Restringing Racing Lanes – It’ll Happen To You
Just as motorists will eventually be forced to confront changing a flat tire, aquatics directors, coaches, and even team parents will likely be involved with a lane rope restringing project.
There can be many reasons to restring. Replacing a damaged lane float, replacing old or failed lane divider cable, and adding a 15 meter resurfacing marker and other regulation lane markings for training or competitions are just some likelihoods that require restringing.
Rushing this project causes a mess. Loose floats quickly become disorganized, leading to recounting, or configuration mistakes.
It’s A Priority
No matter the reason, you’ll need to take care of it quickly. Taking a pool lane divider out of service can delay swim meets, eat up swim practice time, and irritate aquatic center patrons.
Aquatics programs can delay restringing by purchasing backup lanes for interim use, and this is an excellent short term solution. But using a backup is like driving on a spare tire: when your spare fails, you’re in hot water.
The following advice is the quickest and easiest method I’ve ever used for restringing lanes. Enough preamble – let’s get on with it.
What You’ll Need
- Replacement racing lane cable
- Replacement lane floats (for adding new markings or replacing damaged floats)
- A friend
- A good cable cutter
- Box packing tape
Racing Lane Restringing – The Secret Sauce
- Move Lane: Use a helper to remove racing lane from pool or pool storage reel to the pool deck and arrange in a straight line.
- Release All Slack: Release all slack from your lane tension reel, so cable is fully payed out.
- Cut Old Cable: On the tension reel end, severe cable with cable cutter between the reel and furthest point from the end of the lane floats. Important: Cut at the point where lane cable is in good condition, after fraying and kinks have ended. The cable needs to slide through the floats and you don’t want snags!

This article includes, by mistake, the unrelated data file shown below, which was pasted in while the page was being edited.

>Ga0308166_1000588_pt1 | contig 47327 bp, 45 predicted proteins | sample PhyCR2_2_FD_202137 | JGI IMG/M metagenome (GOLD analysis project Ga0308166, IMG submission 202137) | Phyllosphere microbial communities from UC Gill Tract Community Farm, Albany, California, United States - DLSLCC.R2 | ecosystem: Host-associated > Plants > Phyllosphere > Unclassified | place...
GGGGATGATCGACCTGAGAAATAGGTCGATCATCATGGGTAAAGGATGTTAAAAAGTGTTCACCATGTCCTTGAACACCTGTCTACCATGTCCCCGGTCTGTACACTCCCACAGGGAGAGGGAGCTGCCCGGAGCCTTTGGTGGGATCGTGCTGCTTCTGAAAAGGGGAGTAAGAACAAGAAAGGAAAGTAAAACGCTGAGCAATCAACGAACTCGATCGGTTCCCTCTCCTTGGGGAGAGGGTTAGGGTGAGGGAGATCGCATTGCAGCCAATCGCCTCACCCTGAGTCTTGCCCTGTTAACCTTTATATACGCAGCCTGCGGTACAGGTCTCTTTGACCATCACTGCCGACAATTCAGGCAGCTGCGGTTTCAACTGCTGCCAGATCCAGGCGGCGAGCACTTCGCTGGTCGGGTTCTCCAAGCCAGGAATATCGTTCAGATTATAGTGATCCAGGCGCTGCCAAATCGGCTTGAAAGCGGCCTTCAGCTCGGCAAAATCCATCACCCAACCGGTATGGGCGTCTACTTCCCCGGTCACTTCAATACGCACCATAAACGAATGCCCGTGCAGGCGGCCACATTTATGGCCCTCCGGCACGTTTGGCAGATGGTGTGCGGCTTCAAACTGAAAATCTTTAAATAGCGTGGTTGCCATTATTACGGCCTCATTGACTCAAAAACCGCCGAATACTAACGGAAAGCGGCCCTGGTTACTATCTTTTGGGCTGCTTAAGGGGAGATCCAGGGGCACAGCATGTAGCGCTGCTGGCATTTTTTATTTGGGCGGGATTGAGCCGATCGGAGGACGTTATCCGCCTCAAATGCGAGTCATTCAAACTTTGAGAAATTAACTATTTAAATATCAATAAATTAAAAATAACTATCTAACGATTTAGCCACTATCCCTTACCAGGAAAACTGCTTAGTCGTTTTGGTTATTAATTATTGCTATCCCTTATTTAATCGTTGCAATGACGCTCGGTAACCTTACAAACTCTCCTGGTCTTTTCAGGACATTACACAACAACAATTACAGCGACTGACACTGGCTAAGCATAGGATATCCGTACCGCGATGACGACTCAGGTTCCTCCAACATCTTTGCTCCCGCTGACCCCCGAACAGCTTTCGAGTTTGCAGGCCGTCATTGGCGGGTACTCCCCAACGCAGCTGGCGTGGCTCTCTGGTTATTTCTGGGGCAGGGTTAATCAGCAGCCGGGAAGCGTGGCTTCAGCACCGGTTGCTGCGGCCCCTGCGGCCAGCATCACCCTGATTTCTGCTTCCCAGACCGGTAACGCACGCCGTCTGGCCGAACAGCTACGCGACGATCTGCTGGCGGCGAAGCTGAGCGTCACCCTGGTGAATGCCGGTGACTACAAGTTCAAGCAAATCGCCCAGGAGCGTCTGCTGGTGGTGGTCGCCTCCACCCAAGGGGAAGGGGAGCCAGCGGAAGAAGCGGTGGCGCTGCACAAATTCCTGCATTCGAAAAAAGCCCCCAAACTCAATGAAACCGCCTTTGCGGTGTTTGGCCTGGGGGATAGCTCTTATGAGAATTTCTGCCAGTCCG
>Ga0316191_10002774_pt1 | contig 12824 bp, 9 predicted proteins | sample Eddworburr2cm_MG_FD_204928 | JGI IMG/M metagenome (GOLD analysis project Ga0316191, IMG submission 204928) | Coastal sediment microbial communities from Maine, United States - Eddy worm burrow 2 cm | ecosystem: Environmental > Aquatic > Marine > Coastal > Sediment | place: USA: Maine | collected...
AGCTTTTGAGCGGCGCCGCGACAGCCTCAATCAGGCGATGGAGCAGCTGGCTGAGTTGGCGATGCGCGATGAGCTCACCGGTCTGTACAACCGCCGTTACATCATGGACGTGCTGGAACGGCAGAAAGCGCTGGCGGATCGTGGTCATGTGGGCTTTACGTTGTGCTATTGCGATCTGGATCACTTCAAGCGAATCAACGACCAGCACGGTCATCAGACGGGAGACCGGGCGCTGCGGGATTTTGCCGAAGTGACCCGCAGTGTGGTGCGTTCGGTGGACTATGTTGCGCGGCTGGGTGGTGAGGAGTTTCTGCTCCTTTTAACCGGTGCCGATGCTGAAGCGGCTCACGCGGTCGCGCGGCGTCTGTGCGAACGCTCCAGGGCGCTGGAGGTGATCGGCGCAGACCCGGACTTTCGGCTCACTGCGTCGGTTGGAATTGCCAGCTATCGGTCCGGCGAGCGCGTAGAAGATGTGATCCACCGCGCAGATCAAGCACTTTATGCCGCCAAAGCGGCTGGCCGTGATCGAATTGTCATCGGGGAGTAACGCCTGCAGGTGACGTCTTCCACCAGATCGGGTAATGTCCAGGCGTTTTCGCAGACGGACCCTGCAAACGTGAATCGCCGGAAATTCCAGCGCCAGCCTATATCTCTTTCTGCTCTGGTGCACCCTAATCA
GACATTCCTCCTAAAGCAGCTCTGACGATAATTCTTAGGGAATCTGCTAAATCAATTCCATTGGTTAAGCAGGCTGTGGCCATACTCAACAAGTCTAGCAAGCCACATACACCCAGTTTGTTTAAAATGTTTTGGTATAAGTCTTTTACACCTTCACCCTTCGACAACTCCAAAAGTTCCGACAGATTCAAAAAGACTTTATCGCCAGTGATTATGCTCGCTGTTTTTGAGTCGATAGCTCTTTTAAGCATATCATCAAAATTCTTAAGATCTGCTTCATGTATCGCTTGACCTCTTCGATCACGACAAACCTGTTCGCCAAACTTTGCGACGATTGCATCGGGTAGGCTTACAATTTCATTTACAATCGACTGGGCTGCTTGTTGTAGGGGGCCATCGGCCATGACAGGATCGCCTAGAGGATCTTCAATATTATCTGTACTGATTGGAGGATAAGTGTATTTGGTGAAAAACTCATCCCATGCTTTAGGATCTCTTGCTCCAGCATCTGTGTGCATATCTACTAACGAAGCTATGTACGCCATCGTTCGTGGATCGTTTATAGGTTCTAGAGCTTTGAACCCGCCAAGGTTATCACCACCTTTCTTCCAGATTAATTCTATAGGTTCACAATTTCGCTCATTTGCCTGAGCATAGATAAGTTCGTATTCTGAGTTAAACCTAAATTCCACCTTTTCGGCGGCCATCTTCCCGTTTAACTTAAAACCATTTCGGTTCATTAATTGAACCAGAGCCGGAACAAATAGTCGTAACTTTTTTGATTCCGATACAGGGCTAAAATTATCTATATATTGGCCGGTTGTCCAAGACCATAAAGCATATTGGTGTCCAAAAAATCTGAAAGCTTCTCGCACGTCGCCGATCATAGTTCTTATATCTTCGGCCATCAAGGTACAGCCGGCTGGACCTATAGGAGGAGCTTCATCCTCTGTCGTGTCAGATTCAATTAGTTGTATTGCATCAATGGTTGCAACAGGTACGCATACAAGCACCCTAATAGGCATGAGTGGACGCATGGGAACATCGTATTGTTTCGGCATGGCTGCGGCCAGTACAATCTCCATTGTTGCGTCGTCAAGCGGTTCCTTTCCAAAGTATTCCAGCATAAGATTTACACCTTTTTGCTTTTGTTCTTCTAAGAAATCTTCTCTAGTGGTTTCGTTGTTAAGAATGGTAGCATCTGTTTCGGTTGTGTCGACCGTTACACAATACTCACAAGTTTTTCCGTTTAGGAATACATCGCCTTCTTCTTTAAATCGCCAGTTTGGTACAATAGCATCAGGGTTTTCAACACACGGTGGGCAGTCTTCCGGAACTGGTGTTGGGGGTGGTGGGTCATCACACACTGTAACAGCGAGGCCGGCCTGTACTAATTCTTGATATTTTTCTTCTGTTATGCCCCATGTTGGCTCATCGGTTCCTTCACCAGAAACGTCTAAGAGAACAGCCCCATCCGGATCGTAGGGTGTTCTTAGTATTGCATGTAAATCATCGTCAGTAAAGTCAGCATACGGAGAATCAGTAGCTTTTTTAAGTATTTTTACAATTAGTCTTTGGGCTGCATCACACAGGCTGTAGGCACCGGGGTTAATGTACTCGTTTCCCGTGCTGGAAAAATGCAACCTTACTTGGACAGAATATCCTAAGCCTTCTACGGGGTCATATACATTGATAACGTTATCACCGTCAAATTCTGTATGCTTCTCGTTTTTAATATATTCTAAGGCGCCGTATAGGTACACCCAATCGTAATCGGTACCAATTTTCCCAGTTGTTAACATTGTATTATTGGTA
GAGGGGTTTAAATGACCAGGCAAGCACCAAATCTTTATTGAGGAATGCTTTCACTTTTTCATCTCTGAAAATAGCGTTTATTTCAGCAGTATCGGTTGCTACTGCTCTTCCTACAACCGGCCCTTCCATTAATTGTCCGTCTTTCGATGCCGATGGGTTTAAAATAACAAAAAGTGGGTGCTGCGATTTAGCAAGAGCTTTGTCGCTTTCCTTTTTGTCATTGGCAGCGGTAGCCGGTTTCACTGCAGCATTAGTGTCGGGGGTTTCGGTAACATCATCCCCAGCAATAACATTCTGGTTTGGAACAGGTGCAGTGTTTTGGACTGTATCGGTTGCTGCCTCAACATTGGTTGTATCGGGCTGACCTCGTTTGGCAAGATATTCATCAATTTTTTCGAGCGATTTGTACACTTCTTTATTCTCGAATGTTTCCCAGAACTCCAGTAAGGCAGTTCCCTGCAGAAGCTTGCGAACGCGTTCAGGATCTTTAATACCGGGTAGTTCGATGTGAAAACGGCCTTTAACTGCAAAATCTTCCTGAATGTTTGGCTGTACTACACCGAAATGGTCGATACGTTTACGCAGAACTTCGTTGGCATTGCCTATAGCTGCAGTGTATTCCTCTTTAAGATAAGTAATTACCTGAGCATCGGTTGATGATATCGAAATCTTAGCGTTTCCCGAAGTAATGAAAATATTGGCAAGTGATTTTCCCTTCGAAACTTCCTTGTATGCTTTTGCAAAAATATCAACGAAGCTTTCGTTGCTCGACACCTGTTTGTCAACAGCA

- Join Cable Ends: Making sure cable ends are butted and positioned in a straight line,
join the replacement cable end to the old cable end at your cut point, using a carefully tight and tidy (to avoid snags) double wrap of packing tape.
- Old Cable Out – New Cable In: Make sure replacement cable is unspooled to eliminate pulling resistance. Using the remaining end fitting as a handhold, pull the old cable out of your lane, as the new cable slides through the floats. Your helper should continue to unspool the replacement cable to reduce resistance. Important: Don’t rush the pulling – going fast can burn the tape and cause your joined cables to break.
- Just Replacing Cable? Done! If you aren’t adding/removing/replacing floats, pull the new cable all the way through the lane, break your packing tape connection, and reattach your tension reel and spring end fitting. You’re done restringing.
- Replacing Lane Floats? Almost There: If adding or replacing floats, pull your joined cable ends to the replacement point, watching for a little skip in the floats as your packing tape splice travels through the lane rope. When you’ve hit your mark, break your tape,
make your float replacements,
, rejoin cable ends with tape,
and continue to pull the new cable through your lane.
All done – that was easy!
Have any tricks to share? We’d love to hear from you.
If you have any questions we can answer – let me know.
Robin Spencer Kiefer